By Thai Newsroom Reporters
THE CONTENTIOUS AMENDMENT to an electoral system under one of the constitution’s organic laws hit an impasse due to lack of a quorum at parliament today (August 10), thus fueling the possibility of it being entirely aborted very shortly.
Though a total of 403 lawmakers had attended to make a quorum during today’s joint House/Senate meeting on the highly-arguable electoral systems for use with the future election for MPs, some 20 legislators either slipped out of the parliament chamber shortly after they had responded to a time-consuming roll call or simply abstained from casting a vote on one of the clauses of the complicated legislation, thus finally forcing the lack of the quorum.
Given the legislative rules under which such an organic law needs to pass a final approval from the lawmakers within a 180-day time, scheduled to end on August 15, the whole legislation might probably be completely aborted, thus paving way for the use of the original draft earlier prepared by the Election Commission.
Moments before Vice Parliament President Pornpet Wichitcholchai reluctantly called it a day, a rare phenomenon had occurred during today’s joint House/Senate session as MPs of largest coalition partner Palang Pracharath Party and those of the largest opposition Pheu Thai Party were deliberately absent only to force a lack of the quorum, albeit in a non-immediate fashion.
The Palang Pracharath-led coalition MPs and unelected senators had been earlier taken to task for having made a last-minute twist over the questionable, complicated electoral system by giving up on the mixed-member-majority system, also known as the divided-by- 100 formula, and instead endorsing the mixed-member-proportional system, also known as the divided-by-500 formula, allegedly at the order of Prime Minister Prayut Chan-o-cha.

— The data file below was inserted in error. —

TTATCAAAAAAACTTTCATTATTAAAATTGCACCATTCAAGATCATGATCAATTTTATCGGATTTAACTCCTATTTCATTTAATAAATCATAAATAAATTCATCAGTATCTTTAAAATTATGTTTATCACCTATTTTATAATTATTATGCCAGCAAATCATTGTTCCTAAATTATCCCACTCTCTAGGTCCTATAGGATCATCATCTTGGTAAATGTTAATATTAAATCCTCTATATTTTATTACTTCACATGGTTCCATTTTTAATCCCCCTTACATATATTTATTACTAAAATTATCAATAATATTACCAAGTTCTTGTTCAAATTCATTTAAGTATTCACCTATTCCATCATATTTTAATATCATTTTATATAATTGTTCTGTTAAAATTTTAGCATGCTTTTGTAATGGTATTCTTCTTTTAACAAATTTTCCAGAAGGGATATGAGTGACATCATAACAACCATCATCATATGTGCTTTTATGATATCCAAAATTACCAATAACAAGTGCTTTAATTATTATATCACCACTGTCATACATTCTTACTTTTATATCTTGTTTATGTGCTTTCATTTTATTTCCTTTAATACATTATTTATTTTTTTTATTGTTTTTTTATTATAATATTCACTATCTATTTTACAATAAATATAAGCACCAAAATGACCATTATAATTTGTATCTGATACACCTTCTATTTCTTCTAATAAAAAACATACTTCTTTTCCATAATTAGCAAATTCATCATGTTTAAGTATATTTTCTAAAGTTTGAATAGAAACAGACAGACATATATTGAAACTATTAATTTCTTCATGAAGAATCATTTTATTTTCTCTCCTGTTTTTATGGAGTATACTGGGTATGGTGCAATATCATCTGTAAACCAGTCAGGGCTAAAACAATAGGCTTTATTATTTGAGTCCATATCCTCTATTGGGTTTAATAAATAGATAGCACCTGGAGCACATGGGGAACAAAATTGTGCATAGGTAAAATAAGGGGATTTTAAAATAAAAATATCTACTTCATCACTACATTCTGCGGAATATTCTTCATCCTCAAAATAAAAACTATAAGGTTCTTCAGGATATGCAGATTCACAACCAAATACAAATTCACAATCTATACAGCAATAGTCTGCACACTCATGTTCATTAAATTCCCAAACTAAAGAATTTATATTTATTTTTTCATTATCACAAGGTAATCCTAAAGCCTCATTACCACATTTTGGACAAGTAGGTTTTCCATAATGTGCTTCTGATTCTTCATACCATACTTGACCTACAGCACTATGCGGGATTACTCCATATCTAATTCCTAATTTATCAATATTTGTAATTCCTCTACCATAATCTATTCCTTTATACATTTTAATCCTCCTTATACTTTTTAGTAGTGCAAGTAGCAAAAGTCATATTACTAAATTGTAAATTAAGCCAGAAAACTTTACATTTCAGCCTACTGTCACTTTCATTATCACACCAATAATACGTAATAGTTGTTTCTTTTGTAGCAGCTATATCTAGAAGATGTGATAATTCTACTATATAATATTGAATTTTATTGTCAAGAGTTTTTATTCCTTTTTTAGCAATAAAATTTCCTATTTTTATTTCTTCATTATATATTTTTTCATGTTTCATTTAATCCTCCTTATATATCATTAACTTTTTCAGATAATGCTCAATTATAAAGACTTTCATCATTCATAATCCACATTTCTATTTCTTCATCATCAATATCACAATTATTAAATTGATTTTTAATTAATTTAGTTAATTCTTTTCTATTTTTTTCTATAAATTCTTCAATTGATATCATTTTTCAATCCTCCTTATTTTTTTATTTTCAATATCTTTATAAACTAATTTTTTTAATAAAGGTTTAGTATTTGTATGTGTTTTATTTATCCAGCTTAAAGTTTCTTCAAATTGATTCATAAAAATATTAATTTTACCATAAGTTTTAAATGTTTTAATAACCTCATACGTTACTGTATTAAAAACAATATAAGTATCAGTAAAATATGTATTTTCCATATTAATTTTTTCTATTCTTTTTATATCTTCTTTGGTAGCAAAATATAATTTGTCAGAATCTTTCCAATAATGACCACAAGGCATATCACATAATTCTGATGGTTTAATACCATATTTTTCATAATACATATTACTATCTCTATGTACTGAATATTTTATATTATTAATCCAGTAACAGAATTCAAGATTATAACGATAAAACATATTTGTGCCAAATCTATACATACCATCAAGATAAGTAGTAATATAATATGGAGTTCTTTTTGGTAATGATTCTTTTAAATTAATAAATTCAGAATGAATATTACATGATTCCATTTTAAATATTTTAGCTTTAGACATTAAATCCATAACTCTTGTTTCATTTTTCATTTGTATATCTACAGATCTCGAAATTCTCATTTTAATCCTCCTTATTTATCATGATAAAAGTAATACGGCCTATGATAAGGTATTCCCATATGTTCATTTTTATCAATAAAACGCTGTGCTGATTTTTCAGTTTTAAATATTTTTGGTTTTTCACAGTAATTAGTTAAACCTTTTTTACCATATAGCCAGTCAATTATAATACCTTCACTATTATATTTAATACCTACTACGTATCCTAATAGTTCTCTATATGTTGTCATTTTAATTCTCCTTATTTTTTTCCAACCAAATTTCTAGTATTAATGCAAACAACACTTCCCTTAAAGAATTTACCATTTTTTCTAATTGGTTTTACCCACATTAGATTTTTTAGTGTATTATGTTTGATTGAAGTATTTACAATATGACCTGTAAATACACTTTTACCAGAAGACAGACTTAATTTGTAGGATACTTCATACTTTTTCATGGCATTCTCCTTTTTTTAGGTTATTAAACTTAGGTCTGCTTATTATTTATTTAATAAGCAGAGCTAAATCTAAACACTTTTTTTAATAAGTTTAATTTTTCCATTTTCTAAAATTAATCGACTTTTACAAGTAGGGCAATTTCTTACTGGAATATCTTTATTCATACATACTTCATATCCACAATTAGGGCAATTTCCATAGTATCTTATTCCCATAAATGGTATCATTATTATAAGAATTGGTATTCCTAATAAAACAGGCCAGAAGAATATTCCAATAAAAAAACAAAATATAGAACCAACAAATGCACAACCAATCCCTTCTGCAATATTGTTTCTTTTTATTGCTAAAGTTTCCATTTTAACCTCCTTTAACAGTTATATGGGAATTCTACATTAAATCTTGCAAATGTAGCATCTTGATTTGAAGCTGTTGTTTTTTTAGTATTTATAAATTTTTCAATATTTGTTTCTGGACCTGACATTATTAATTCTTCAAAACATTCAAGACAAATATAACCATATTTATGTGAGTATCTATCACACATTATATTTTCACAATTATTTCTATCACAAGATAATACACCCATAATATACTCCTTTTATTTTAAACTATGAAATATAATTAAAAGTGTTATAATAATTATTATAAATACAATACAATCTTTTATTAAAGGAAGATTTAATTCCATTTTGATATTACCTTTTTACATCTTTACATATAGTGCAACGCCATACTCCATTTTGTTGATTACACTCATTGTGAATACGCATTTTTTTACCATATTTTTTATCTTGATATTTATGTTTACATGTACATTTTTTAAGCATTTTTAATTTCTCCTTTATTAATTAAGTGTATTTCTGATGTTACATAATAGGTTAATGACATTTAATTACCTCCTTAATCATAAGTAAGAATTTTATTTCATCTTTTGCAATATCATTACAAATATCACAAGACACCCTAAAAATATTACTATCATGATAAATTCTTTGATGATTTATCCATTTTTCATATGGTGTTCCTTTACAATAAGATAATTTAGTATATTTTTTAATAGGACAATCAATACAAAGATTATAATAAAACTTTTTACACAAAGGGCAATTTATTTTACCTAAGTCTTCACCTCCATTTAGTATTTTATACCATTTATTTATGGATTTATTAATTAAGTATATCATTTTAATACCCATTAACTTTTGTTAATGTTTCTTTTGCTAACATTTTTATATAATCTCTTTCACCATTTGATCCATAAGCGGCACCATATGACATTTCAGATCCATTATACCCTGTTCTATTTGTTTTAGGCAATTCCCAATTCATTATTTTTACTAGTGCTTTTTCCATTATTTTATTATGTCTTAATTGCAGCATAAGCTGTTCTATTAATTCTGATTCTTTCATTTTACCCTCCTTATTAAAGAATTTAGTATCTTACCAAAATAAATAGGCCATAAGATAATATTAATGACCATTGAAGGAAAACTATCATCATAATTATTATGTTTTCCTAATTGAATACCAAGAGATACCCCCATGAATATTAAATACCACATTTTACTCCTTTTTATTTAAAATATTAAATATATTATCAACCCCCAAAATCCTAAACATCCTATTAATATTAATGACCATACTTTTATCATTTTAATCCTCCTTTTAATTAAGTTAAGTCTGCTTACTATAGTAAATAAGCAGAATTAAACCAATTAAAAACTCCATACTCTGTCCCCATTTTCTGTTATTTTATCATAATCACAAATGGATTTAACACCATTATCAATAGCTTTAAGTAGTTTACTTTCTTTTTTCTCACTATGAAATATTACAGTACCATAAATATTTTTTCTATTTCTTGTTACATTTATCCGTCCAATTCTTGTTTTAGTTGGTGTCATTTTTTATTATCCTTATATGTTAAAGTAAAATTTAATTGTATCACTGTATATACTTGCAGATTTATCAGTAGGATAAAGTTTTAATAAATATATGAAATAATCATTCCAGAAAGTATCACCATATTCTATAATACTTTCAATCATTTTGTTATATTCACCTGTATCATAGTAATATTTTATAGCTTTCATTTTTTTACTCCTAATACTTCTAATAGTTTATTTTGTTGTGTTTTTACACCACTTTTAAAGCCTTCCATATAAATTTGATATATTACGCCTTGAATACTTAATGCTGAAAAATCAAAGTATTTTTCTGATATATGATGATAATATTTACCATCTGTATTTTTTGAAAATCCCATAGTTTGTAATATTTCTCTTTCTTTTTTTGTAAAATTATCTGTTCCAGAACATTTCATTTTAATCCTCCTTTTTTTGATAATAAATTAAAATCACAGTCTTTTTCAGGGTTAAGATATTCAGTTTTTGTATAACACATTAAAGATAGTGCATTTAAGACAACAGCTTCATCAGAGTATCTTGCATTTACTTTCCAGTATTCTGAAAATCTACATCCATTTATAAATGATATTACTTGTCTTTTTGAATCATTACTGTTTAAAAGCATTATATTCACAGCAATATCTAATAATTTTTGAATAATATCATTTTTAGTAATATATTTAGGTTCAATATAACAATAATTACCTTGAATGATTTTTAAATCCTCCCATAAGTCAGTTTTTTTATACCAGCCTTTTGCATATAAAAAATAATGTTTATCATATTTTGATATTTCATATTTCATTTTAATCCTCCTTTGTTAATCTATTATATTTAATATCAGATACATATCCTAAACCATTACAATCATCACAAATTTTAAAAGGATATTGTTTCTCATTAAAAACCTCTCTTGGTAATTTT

The divided-by-500 formula could practically be helpful to the pro-Prayut splinter parties as had been the case in the 2019 election in which they were given an MP seat each.
Prayut has been allegedly concerned over the possibility that Palang Pracharath Party as well as others which may continue to endorse him as head of a post-election government might be defeated by Pheu Thai Party since former premier/de facto Pheu Thai leader Thaksin Shinawatra earlier forecast a “landslide” victory of the largest opposition party in the next race to parliament.
Nevertheless, the legislators of Palang Pracharath Party headed by Deputy Prime Minister Prawit Wongsuwan have once again made an aboutface in support of the mixed-member-majority system, thus prompting them to deliberately get absent from the joint House/Senate meeting in apparently successful bid to abort the whole legislation and return to the original draft of the polling agency, which has recommended the divided-by-100 formula alongside the use of two ballots, one for constituency-based mode and the other for party-listed mode, in place of one ballot which was used in a previous election.
The momentary quorum with 403 lawmakers responding to the roll call was finally lacking after one of the arguable clauses had been given the invalidated voting with the number of the attendees finally becoming inadequate.
The legislative rules call for the attendance of more than half the total number of lawmakers in both the House of Representatives and Senate combined, currently accounting for 364 to make a quorum.
A joint House/Senate meeting underway at parliament today, August 10, 2022. Photos: Matichon